When France gets hit with a record of the worst climate change, it is the US that gets hit the hardest
France’s national weather agency has warned the country’s extreme weather has now surpassed the worst recorded for the planet’s climate, according to a new study.
The latest assessment of the global temperature record, which measures temperature trends since 1750, found that the world has experienced a record-breaking increase of 3.9°C since the start of the 21st century.
The record has been achieved in just eight years and is currently at 3.95°C, the agency said in a statement on Tuesday.
The Paris-based agency said it had been unable to compare the record-setting temperature increase with previous records because it did not have a record from the same region.
The agency’s annual assessment said that climate change would lead to an increase in extreme events such as heat waves, droughts and heatwaves.
“The global temperature has reached a new peak, exceeding the highest temperatures ever recorded for a particular year,” it said.
“Climate change will lead to more intense heat waves and droughTSl temperatures.”
The agency said that if the global warming trend continues at its current pace, there would be a more intense period of extreme weather in France than the last 15 years, with temperatures rising by a third to 40%. “
For example, the record heat wave of 2016 was associated with the largest and longest heat wave in the world, with a temperature increase of nearly three times the global average.”
The agency said that if the global warming trend continues at its current pace, there would be a more intense period of extreme weather in France than the last 15 years, with temperatures rising by a third to 40%.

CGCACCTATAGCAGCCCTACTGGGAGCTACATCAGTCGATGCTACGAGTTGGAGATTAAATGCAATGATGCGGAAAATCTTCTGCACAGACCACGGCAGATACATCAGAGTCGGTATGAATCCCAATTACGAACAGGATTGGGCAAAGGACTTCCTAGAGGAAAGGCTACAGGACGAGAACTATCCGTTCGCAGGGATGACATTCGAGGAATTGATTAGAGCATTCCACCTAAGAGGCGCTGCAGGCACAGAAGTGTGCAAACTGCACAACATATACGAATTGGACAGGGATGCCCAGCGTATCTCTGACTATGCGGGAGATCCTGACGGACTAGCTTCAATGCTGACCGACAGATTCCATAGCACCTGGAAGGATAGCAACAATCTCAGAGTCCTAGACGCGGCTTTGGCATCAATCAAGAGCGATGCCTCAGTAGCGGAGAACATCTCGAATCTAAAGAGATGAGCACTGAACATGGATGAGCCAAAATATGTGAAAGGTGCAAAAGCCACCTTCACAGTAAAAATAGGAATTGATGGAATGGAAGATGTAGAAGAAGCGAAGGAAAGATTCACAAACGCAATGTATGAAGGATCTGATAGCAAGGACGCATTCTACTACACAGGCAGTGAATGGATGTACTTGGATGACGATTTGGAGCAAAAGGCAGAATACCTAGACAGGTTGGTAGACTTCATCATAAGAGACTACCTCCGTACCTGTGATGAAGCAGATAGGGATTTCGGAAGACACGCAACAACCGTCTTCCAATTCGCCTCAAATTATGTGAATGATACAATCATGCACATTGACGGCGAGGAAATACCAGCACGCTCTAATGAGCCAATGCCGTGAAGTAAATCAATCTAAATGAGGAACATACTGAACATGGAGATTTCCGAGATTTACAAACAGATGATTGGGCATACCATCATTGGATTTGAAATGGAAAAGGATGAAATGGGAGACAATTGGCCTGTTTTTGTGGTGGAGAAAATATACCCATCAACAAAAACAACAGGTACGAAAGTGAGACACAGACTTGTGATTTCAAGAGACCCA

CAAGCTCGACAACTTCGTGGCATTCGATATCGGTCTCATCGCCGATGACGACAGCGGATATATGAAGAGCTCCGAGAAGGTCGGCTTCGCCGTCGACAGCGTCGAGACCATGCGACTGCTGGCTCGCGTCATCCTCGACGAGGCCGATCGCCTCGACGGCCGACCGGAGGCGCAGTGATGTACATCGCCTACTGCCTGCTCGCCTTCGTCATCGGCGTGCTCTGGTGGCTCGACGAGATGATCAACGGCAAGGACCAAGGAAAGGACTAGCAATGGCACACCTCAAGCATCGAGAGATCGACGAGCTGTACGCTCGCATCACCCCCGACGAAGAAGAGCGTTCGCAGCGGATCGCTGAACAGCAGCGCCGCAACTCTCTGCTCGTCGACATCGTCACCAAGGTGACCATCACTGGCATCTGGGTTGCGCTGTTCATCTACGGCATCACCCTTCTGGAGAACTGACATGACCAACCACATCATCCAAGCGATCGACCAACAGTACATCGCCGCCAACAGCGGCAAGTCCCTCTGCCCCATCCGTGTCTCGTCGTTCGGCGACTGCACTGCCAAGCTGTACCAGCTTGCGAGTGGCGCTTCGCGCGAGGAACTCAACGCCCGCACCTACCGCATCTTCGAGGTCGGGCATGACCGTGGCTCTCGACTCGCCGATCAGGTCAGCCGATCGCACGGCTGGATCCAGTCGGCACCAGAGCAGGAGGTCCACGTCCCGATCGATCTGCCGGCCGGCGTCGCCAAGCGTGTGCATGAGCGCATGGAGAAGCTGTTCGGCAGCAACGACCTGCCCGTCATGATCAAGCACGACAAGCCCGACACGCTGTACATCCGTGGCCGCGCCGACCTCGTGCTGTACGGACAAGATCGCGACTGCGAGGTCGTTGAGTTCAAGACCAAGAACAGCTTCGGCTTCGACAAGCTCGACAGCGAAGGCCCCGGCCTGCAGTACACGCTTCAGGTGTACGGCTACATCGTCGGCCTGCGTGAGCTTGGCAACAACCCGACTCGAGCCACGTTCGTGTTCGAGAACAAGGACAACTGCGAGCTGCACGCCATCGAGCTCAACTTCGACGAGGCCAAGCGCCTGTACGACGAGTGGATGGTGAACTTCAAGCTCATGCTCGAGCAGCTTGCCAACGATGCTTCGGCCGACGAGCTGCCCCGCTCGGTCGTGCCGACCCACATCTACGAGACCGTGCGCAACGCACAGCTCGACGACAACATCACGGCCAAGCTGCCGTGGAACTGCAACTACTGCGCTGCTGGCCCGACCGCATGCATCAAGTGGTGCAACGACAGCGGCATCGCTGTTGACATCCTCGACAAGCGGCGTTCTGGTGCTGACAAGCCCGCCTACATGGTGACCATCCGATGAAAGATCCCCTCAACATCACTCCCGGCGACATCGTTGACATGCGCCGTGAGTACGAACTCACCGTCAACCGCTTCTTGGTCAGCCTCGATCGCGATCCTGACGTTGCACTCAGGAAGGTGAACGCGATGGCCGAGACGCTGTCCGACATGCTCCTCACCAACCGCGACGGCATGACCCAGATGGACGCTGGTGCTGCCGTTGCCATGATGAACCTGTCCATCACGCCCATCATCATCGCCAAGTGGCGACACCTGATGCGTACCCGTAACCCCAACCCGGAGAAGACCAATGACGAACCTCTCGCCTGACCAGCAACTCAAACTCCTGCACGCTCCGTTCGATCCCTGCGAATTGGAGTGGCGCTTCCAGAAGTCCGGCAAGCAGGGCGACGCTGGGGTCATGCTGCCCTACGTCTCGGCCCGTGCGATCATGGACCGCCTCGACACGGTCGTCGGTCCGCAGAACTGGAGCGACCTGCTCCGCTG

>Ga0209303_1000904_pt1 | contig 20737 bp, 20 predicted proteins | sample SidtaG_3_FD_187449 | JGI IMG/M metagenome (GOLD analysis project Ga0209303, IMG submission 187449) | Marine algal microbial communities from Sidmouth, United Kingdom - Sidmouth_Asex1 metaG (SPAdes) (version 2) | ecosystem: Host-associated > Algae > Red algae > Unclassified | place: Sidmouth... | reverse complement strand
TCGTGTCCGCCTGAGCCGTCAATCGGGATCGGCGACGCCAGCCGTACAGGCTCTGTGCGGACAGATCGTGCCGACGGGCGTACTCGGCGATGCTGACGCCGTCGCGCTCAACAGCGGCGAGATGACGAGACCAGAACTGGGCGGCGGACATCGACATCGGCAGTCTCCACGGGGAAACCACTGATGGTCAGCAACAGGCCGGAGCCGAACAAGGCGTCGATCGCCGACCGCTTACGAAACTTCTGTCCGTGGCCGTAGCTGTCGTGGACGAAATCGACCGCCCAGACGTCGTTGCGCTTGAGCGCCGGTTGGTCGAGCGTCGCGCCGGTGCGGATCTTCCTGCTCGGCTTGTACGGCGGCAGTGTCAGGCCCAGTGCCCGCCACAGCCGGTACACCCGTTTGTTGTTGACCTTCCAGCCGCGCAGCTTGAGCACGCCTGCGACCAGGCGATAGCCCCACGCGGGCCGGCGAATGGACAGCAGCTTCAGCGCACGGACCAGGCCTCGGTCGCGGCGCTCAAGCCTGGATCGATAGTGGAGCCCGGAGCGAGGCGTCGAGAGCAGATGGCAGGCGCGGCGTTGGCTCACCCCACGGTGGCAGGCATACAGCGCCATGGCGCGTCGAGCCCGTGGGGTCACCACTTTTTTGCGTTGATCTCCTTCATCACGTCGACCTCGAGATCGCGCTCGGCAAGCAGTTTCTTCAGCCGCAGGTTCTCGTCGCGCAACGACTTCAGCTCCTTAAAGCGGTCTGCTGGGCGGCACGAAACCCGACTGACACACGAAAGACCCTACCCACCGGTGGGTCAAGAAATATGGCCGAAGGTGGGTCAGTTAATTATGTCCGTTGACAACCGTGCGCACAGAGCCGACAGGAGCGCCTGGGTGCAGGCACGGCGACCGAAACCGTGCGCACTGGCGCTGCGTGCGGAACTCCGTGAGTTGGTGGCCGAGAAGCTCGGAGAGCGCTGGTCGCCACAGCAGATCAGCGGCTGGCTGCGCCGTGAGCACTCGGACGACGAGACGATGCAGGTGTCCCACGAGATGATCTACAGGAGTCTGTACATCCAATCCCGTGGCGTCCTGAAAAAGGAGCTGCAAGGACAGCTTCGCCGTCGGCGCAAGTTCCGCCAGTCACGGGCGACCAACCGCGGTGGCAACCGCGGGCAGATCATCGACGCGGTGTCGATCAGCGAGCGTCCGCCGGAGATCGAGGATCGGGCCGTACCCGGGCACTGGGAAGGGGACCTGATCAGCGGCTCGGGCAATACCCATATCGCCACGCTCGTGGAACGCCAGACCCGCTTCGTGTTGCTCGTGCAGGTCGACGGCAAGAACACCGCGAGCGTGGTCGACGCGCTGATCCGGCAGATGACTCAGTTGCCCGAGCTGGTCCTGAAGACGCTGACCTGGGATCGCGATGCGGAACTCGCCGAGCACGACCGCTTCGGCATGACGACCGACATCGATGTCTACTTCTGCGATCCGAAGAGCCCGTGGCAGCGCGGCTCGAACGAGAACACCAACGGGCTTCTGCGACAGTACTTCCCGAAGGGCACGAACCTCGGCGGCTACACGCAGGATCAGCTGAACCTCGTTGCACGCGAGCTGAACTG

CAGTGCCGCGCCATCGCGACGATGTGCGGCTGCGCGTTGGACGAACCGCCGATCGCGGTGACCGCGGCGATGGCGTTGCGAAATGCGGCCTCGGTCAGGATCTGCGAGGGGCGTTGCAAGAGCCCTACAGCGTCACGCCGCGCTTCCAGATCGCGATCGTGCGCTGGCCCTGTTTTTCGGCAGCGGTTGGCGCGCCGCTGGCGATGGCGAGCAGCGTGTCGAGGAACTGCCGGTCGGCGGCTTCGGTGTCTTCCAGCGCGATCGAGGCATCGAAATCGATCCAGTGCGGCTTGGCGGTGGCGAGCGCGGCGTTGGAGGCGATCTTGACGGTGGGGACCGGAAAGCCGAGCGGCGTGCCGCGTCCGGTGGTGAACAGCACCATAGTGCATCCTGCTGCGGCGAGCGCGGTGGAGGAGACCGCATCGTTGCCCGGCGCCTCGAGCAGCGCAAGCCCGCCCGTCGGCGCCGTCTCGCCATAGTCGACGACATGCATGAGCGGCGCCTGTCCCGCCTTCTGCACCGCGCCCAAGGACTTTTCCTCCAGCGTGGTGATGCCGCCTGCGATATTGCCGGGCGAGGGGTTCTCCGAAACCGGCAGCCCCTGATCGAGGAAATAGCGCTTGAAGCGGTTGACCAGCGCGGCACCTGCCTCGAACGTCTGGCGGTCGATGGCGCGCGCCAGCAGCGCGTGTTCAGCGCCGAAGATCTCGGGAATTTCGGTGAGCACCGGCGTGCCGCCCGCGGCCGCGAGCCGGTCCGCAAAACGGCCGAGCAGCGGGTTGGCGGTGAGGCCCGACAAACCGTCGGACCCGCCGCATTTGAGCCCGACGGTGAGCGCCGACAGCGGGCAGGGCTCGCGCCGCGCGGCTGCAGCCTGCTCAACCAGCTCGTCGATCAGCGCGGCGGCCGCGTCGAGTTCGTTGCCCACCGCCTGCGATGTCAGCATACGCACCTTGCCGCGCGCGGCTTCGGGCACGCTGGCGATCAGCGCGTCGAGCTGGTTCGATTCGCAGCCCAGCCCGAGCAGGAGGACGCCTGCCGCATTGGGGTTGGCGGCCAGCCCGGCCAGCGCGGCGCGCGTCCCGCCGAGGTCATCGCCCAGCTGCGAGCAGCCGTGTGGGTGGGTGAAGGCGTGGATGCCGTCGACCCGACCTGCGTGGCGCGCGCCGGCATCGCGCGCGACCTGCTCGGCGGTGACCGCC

It also warned that temperatures in the southern regions of the country could rise by up to 30C, compared to a global average of around 12C.
The French weather agency said the increase in temperature was the biggest since it started keeping the temperature record in 1955, when it recorded a temperature of 3°C.
But the report said the rise was also linked to an increasing concentration of greenhouse gases in the atmosphere.
The rise in temperature has been linked to more frequent and intense heatwaves, dares and floods, with the hottest month ever recorded in January being a heat wave that killed at least 10 people in Paris.
The number of record heat waves has also risen.
The world is now seeing record heatwaves more than five times more frequently than it did in 2016, the latest report from the Intergovernmental Panel on Climate Change said.
The report said there were 6,932 heatwaves in 2016 and 4,939 in 2017, a total of 7,742.
France is the world’s most populous country, and its average temperature has risen by 2.5°C in the last 30 years, the Paris- based agency said.